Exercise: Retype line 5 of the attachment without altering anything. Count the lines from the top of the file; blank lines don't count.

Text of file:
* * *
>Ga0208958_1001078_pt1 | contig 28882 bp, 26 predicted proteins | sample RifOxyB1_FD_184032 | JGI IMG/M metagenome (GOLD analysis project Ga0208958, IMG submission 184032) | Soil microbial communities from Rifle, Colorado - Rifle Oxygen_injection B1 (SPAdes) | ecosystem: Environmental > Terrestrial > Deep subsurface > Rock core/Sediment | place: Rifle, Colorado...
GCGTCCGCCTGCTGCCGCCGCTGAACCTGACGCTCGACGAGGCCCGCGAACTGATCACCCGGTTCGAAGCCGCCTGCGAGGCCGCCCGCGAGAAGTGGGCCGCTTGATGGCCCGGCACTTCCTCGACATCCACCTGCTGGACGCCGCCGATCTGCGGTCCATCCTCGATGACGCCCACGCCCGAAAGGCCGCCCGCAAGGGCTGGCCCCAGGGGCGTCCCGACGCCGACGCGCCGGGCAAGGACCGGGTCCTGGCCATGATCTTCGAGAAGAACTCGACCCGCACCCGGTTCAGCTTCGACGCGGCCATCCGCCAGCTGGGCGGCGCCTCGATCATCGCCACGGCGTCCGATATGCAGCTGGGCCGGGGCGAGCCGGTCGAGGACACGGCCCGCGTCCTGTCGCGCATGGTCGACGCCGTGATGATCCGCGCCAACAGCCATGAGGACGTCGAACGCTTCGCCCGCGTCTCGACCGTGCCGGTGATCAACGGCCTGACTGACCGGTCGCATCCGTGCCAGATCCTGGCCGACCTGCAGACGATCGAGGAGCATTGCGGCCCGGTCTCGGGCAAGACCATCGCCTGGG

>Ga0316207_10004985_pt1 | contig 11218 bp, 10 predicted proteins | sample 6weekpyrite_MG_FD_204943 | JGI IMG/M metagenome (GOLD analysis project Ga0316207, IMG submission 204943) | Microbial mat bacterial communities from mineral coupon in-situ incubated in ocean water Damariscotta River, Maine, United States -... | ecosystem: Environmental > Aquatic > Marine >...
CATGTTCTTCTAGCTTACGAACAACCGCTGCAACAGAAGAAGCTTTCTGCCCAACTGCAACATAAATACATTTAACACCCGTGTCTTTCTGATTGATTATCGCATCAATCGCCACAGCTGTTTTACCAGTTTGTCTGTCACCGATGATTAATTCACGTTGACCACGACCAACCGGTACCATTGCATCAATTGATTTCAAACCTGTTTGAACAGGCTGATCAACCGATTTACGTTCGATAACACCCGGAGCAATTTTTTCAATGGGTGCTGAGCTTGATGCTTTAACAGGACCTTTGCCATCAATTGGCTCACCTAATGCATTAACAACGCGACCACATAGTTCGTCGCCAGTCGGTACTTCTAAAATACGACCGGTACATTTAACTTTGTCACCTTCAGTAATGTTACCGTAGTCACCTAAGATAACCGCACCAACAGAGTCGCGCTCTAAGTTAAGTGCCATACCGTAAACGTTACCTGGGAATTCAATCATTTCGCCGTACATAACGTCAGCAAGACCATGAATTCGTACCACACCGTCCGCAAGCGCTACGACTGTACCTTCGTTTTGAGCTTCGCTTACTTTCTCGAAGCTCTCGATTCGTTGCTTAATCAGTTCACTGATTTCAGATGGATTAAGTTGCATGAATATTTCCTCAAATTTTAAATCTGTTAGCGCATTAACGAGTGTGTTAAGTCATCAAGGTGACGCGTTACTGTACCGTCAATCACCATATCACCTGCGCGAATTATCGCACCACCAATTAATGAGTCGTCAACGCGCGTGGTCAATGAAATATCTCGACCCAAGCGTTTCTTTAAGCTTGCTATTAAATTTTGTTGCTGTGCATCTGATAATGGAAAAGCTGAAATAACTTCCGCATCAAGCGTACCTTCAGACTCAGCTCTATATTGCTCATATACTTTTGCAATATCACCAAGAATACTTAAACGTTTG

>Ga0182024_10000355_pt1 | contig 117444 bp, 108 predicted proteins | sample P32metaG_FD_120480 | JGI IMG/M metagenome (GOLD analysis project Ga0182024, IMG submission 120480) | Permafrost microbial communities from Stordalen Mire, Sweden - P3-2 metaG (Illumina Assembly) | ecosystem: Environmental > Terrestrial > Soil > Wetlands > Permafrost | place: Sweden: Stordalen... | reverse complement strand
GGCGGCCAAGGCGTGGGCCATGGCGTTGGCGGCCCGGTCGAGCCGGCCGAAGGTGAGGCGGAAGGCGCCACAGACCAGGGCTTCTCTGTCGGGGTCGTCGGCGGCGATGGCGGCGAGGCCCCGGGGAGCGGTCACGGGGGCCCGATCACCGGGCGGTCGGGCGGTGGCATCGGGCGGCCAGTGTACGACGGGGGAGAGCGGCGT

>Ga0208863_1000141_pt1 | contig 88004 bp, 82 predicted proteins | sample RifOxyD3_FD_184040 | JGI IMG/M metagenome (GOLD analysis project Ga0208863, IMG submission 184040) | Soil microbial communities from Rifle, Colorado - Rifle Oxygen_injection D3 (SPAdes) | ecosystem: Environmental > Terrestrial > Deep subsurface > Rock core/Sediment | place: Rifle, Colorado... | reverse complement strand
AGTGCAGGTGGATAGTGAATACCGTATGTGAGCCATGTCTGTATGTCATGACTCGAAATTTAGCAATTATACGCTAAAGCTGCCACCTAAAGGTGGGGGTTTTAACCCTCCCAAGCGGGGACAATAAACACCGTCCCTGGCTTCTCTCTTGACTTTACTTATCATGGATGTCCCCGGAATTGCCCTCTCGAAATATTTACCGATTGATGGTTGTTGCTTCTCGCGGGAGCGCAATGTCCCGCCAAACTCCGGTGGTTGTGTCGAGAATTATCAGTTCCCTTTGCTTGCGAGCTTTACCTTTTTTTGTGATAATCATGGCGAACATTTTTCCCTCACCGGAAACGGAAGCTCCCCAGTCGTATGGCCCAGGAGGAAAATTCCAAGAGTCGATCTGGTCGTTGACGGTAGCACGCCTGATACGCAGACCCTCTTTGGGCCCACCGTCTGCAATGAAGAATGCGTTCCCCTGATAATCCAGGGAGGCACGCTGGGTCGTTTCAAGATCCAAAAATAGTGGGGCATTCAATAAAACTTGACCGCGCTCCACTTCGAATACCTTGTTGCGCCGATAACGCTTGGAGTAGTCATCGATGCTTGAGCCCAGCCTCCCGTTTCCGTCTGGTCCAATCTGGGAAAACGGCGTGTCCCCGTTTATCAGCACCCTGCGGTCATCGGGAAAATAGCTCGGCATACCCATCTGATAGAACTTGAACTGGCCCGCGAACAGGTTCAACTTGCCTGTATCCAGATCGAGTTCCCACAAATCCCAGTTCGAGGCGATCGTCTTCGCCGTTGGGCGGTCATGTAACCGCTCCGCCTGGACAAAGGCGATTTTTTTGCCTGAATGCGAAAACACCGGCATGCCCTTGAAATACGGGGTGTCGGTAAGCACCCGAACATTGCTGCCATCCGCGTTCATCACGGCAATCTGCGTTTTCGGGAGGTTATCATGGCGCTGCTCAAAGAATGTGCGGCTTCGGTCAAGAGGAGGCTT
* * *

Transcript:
>Ga0182024_10000355_pt1 | contig 117444 bp, 108 predicted proteins | sample P32metaG_FD_120480 | JGI IMG/M metagenome (GOLD analysis project Ga0182024, IMG submission 120480) | Permafrost microbial communities from Stordalen Mire, Sweden - P3-2 metaG (Illumina Assembly) | ecosystem: Environmental > Terrestrial > Soil > Wetlands > Permafrost | place: Sweden: Stordalen... | reverse complement strand